"Know," said Merlin, "that you cannot endure him, for he is a strong knight, well used to arms, and you are young and tender, and do not yet have half the strength you will have five years from now; and you are not used to arms, nor have you a good sword; he has the best arms in all this land, such that he will not be damaged by the sword and lance you have, and he has a sword which well befits a knight such as he. Now look to how you may preserve yourself against him; I see nothing which will be worth anything against him, save the great heart and hardihood you have. Therefore I want you to return, for, certes, it will be a great harm if you choose to attempt such a great deed."

The king said, "Merlin, you could not say anything to make me go back, until I test myself with him."

Merlin said, "Go, for I will tell you no more."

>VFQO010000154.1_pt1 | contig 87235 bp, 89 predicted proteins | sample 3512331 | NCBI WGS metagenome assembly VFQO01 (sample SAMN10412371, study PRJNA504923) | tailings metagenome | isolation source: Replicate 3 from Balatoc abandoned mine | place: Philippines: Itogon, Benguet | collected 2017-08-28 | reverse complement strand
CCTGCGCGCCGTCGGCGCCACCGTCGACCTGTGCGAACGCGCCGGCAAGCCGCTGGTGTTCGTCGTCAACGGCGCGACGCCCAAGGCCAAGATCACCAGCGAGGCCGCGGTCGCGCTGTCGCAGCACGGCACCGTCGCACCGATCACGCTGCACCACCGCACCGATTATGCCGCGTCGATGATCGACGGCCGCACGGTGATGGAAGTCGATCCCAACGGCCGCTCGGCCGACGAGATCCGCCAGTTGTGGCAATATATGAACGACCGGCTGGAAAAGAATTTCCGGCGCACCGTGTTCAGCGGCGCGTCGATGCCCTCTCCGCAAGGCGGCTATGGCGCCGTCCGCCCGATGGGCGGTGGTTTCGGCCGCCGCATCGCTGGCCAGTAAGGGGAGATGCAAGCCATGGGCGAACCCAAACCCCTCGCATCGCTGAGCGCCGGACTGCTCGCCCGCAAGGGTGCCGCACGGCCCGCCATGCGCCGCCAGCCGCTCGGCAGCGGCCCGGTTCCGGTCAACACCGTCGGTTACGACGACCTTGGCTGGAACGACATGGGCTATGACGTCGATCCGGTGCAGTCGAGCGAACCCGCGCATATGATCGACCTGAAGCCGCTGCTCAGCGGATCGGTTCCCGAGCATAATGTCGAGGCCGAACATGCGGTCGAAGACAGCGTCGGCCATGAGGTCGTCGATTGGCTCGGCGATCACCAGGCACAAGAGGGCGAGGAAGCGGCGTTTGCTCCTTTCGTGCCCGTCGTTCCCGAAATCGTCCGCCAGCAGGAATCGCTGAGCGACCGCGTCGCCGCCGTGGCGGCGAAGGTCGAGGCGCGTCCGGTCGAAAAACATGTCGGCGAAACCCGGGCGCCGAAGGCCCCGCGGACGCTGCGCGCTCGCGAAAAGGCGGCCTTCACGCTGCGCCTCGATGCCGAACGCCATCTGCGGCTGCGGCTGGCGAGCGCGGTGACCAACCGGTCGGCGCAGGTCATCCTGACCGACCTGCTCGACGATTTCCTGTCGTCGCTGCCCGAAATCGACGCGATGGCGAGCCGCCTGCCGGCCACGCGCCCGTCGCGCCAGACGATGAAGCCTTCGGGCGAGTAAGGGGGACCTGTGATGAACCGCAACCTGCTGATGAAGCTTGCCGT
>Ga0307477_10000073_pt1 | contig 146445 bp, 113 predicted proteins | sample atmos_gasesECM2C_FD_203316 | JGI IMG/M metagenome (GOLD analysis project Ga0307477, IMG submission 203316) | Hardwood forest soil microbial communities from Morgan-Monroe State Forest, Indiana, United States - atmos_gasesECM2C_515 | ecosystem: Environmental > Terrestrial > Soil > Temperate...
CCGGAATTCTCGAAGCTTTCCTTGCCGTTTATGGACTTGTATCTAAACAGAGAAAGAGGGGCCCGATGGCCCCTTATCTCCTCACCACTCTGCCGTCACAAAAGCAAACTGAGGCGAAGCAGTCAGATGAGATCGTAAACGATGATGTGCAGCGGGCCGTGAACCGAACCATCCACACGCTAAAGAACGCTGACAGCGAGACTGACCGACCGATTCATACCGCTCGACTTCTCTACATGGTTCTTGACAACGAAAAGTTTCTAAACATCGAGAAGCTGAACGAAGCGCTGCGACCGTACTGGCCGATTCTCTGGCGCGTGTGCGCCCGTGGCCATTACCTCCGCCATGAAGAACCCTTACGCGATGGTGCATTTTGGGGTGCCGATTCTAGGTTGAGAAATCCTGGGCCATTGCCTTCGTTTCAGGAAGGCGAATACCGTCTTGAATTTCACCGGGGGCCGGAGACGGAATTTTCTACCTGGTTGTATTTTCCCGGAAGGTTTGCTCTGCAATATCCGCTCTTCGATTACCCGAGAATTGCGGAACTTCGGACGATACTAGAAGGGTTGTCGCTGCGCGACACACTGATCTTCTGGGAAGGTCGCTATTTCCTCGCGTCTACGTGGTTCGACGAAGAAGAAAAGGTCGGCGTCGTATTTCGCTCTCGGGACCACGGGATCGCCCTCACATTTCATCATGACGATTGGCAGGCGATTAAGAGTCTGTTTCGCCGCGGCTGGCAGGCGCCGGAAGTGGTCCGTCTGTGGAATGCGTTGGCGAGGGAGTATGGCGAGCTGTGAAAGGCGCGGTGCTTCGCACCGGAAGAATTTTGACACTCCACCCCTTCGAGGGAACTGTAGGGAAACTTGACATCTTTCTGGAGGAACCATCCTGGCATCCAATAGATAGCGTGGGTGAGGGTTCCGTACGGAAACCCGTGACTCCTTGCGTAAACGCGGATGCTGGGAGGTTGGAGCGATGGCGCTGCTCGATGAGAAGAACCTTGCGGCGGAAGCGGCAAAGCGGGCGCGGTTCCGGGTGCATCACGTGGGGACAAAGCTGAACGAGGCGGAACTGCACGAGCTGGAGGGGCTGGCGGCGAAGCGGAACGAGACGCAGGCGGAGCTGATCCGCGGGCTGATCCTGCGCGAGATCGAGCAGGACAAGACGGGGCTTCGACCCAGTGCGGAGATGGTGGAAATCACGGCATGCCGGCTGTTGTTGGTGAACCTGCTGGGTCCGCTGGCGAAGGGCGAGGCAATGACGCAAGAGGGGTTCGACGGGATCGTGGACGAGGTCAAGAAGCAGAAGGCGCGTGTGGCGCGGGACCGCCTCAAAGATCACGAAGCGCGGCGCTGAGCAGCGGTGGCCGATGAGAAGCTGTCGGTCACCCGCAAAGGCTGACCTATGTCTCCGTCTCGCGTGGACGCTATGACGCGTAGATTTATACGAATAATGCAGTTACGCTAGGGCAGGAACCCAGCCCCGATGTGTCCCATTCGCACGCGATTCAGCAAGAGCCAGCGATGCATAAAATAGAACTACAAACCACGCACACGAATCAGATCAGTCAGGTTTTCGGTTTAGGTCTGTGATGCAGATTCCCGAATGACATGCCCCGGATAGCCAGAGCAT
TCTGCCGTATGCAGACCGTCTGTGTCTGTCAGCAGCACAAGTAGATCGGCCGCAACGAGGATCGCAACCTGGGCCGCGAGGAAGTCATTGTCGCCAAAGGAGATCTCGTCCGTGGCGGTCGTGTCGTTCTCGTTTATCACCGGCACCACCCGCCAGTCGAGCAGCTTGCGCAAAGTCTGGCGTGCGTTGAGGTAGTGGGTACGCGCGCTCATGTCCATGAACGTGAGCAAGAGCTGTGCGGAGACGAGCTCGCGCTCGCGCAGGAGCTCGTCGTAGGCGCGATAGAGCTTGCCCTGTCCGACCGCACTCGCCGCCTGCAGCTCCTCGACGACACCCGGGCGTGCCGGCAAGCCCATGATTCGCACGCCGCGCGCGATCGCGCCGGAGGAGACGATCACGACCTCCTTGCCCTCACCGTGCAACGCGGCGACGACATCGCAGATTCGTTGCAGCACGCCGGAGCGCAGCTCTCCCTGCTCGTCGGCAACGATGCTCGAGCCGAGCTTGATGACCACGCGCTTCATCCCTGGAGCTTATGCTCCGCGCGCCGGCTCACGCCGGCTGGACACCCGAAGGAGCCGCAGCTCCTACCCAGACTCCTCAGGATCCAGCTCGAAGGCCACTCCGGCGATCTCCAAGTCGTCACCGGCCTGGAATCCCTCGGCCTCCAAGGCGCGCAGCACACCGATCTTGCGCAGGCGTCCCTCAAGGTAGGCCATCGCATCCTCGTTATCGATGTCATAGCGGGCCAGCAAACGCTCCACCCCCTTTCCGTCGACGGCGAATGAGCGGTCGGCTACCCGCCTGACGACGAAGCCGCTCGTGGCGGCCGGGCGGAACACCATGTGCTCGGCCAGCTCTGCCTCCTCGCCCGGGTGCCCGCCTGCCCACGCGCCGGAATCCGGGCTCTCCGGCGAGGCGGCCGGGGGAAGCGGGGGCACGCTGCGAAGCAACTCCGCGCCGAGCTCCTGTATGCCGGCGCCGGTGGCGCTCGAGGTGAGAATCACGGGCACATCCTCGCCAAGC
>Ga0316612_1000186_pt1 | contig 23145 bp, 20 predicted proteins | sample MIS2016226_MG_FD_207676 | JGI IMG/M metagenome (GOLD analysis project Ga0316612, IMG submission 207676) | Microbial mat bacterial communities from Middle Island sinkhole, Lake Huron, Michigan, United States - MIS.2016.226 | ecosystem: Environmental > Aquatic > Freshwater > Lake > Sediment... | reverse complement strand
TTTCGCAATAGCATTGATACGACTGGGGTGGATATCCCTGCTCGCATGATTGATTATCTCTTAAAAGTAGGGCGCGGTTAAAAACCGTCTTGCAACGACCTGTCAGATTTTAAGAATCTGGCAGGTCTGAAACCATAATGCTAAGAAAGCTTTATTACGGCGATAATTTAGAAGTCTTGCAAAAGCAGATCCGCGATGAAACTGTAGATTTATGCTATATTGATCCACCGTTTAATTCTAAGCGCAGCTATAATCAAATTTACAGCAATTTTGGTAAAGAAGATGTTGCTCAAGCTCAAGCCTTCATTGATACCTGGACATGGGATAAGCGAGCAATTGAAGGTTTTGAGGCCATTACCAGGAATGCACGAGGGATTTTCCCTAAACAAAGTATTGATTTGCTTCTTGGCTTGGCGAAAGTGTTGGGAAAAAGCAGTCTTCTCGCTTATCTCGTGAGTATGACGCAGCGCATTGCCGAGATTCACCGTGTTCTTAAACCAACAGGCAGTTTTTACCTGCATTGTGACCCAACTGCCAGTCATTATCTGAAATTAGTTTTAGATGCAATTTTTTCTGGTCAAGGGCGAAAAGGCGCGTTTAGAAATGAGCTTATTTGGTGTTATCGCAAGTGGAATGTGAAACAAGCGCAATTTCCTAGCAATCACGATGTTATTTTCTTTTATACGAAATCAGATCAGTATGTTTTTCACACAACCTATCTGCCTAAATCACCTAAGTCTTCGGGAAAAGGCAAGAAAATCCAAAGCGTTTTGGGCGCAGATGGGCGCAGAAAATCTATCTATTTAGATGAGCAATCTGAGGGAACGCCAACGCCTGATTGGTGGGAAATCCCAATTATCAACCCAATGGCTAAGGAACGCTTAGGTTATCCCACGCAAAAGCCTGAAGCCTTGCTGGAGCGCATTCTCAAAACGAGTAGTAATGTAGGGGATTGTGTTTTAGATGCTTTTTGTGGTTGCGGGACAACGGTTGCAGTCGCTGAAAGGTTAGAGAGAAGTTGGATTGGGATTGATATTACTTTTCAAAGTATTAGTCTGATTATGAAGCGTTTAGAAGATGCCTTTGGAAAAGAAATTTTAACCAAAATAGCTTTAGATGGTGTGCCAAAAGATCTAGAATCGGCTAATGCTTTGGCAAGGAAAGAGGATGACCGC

Then the king said to Merlin, "Why were the peasants running after you?"

Merlin said, "They ran after me because of an item of truth I told them."

"And why?" said the king.

Merlin said, "I was walking through this mountain alone, as you see, and adventure led me to where those peasants were cutting oaks, and they went through great travail to cut them. And I said to them: 'Why are you taking so much trouble now?' And they said: 'Because we need them.' And I said to them: 'In an evil time you took such trouble for your ill-luck, for, certes, it is madness; for you know that the more you trouble yourselves to get them home, the sooner you will die, for two of you will be overcome by these same oaks, and the third will be killed by your axes.' And when they heard this, they were very angry and ran after me to kill me, and would have done me harm if they could have."

"Tell me," said the king, "if what you say will come true."

"Certes," said Merlin, "so it will be from beginning to end, since when they leave here, they will fight for an oak which they will buy in the street, because it seems a fair price to them, and each one will want it for himself; and in the fight, two of them, who are brothers, will kill the third, who is the cousin of both. And the justice of the town will come upon them, and will find the oaks which they were carrying away from here, and take them away from them."